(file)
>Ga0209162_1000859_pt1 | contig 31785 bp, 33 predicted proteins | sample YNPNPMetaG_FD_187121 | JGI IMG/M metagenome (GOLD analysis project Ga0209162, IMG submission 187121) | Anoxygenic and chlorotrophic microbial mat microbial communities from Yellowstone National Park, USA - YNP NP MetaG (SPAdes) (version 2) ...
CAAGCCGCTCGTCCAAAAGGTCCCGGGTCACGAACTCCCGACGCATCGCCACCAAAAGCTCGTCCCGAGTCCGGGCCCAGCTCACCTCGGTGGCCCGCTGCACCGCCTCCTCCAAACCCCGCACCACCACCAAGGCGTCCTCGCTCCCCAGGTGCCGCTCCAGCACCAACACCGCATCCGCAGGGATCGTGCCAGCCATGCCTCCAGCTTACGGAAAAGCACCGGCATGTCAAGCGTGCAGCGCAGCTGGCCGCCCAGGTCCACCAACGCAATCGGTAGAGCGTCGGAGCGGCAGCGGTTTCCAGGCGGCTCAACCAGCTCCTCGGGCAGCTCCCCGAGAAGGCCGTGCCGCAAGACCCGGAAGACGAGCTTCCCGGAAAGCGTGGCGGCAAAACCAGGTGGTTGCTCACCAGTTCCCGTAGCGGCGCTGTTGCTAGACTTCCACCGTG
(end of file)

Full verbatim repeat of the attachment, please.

>Ga0209162_1000859_pt1 | contig 31785 bp, 33 predicted proteins | sample YNPNPMetaG_FD_187121 | JGI IMG/M metagenome (GOLD analysis project Ga0209162, IMG submission 187121) | Anoxygenic and chlorotrophic microbial mat microbial communities from Yellowstone National Park, USA - YNP NP MetaG (SPAdes) (version 2) ...
CAAGCCGCTCGTCCAAAAGGTCCCGGGTCACGAACTCCCGACGCATCGCCACCAAAAGCTCGTCCCGAGTCCGGGCCCAGCTCACCTCGGTGGCCCGCTGCACCGCCTCCTCCAAACCCCGCACCACCACCAAGGCGTCCTCGCTCCCCAGGTGCCGCTCCAGCACCAACACCGCATCCGCAGGGATCGTGCCAGCCATGCCTCCAGCTTACGGAAAAGCACCGGCATGTCAAGCGTGCAGCGCAGCTGGCCGCCCAGGTCCACCAACGCAATCGGTAGAGCGTCGGAGCGGCAGCGGTTTCCAGGCGGCTCAACCAGCTCCTCGGGCAGCTCCCCGAGAAGGCCGTGCCGCAAGACCCGGAAGACGAGCTTCCCGGAAAGCGTGGCGGCAAAACCAGGTGGTTGCTCACCAGTTCCCGTAGCGGCGCTGTTGCTAGACTTCCACCGTG